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Epigraphy between Philology and Technology

The word “inscription” denotes both a disembodied text and the material support of such a text, usually but not always stone. From the Renaissance onwards, the study of Greek and Roman inscriptions was for a long time directed to texts rather than to their support, the material original being often lost or inaccessible.  In due course, epigraphists began to use technological means, such as specialized typography, engraving, photography, more recently digitization and information technology, to improve methods of study and the dissemination of new results. Up to the mid-twentieth century, epigraphists were also educated in classical studies (Altertumswissenschaft), but in recent decades there has been a sharp decline, notably but not only in the area of ancient and modern languages.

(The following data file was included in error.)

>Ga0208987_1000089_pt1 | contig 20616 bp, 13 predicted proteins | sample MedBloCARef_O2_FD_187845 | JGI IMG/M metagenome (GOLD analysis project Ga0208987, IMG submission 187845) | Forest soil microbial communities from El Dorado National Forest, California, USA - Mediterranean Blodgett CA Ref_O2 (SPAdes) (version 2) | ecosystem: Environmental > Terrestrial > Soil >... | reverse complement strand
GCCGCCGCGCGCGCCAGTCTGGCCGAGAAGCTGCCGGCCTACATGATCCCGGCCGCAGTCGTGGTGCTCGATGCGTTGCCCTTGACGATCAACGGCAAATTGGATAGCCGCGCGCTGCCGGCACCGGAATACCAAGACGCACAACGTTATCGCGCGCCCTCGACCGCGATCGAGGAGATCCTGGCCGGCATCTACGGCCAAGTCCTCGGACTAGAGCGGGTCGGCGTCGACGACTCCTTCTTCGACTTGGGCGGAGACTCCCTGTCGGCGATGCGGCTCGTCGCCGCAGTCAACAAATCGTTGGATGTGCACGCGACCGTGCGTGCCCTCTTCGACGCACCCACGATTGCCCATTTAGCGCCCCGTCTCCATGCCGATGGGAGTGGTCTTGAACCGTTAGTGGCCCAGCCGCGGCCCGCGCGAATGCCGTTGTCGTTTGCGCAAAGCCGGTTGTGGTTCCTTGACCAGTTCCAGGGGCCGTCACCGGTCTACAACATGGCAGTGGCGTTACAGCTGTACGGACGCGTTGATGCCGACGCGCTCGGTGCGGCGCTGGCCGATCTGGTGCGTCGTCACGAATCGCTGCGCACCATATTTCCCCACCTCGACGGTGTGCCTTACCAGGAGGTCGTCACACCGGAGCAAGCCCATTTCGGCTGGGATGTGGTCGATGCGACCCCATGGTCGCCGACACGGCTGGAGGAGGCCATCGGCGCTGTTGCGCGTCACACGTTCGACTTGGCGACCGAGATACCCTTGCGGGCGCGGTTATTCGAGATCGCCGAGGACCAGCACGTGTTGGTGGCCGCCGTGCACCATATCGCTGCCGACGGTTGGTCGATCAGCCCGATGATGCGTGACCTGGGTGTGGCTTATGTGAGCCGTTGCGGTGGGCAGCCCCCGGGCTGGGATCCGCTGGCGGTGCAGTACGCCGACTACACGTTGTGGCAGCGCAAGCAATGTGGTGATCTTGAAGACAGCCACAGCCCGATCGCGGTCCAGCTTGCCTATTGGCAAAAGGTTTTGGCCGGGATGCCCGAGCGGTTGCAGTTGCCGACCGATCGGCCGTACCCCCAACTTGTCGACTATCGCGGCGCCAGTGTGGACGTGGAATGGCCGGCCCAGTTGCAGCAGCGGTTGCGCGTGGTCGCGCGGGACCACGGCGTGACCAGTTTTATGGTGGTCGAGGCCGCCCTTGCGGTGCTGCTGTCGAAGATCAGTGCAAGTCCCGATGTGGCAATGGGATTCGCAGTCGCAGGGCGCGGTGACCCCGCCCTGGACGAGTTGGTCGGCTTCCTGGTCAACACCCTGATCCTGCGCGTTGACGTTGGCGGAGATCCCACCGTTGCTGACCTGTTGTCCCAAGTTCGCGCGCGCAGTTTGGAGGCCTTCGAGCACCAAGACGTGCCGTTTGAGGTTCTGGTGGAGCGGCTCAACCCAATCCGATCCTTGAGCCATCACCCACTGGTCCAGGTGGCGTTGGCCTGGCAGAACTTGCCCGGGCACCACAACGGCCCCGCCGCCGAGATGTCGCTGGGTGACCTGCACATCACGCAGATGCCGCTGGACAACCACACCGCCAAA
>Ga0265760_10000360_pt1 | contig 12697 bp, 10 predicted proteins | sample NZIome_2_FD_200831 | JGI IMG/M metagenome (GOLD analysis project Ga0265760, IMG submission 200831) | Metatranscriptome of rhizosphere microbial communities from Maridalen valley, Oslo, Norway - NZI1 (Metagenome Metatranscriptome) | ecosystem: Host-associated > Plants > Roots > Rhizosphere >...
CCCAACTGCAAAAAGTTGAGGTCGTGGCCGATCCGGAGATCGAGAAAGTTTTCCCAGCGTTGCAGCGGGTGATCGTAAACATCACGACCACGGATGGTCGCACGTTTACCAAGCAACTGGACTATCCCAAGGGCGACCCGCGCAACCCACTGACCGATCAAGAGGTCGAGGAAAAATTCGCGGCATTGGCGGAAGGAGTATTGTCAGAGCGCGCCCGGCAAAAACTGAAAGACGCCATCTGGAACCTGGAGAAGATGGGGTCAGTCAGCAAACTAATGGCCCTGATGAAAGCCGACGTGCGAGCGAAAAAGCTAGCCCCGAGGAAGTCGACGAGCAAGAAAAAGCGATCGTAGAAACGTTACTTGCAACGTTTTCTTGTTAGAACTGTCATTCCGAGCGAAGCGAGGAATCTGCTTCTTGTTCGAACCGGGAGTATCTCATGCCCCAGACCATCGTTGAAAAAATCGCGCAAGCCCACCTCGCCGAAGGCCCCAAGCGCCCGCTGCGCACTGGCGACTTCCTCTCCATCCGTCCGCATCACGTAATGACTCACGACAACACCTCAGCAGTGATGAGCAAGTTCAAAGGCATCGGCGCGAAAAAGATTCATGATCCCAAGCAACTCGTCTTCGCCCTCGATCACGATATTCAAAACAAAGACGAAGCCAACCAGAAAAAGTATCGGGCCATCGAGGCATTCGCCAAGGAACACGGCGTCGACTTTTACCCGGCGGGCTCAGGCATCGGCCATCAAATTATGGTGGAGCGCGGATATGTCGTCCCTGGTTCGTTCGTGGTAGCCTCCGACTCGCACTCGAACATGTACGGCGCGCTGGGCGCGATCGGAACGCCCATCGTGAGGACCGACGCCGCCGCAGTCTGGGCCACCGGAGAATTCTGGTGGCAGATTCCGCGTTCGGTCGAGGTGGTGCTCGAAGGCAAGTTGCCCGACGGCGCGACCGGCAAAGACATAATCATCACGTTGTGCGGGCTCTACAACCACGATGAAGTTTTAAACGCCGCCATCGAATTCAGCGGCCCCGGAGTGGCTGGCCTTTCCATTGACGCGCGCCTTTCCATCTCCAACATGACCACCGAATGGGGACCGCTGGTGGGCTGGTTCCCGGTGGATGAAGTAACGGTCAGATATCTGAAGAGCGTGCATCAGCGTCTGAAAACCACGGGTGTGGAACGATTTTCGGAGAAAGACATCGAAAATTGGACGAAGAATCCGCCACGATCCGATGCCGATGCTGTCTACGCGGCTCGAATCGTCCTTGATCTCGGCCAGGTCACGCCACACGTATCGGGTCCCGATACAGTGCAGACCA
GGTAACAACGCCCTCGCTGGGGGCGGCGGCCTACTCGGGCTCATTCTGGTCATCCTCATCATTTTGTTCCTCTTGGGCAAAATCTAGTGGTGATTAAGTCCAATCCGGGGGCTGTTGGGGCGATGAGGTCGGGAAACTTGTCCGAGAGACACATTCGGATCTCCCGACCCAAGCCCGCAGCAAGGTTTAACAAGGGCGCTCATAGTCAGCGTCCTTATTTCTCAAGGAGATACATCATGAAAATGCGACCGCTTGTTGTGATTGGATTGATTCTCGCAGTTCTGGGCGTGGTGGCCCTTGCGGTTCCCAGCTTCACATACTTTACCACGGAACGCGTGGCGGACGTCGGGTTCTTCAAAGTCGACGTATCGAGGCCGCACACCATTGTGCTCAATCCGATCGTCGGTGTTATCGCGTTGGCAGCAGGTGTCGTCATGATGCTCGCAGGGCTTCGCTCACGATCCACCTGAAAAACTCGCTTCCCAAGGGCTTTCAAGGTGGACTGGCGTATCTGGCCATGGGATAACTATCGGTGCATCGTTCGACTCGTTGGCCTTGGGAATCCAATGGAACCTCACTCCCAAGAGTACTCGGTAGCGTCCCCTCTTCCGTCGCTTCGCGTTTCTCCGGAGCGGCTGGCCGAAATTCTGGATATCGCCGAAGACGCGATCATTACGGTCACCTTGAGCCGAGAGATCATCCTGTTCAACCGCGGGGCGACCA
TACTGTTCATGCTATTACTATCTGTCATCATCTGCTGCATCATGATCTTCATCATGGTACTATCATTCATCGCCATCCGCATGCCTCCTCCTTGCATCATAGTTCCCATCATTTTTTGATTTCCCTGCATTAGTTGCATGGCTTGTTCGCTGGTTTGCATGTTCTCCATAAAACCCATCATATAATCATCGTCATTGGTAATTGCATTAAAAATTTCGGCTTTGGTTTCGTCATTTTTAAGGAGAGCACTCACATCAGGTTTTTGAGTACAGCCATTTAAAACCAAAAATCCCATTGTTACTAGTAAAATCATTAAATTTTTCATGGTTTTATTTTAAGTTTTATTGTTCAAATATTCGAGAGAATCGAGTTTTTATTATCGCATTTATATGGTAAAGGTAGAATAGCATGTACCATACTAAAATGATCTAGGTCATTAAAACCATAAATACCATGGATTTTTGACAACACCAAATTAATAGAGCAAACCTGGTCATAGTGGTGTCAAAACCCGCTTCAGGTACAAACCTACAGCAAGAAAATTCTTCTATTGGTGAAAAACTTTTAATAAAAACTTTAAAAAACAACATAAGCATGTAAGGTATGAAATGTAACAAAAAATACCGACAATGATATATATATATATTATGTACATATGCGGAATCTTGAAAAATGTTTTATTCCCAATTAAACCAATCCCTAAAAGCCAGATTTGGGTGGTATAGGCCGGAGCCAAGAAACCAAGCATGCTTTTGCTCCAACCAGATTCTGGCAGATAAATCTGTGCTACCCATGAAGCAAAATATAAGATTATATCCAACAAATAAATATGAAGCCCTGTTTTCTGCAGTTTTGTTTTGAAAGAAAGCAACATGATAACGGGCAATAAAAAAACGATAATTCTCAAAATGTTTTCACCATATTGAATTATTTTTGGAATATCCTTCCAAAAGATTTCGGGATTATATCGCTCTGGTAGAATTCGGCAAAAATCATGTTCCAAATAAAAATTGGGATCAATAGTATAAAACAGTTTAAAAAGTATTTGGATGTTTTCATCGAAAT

This paper asks how technology can do more than replace older methods of collecting, storing, and disseminating information (personal card-indexes, annual printed surveys), for example by means of online discussion and the consultation of experts in classical philology. It will also discuss the problems of over-reliance on information technology, for example obsolescence, censorship and hacking.

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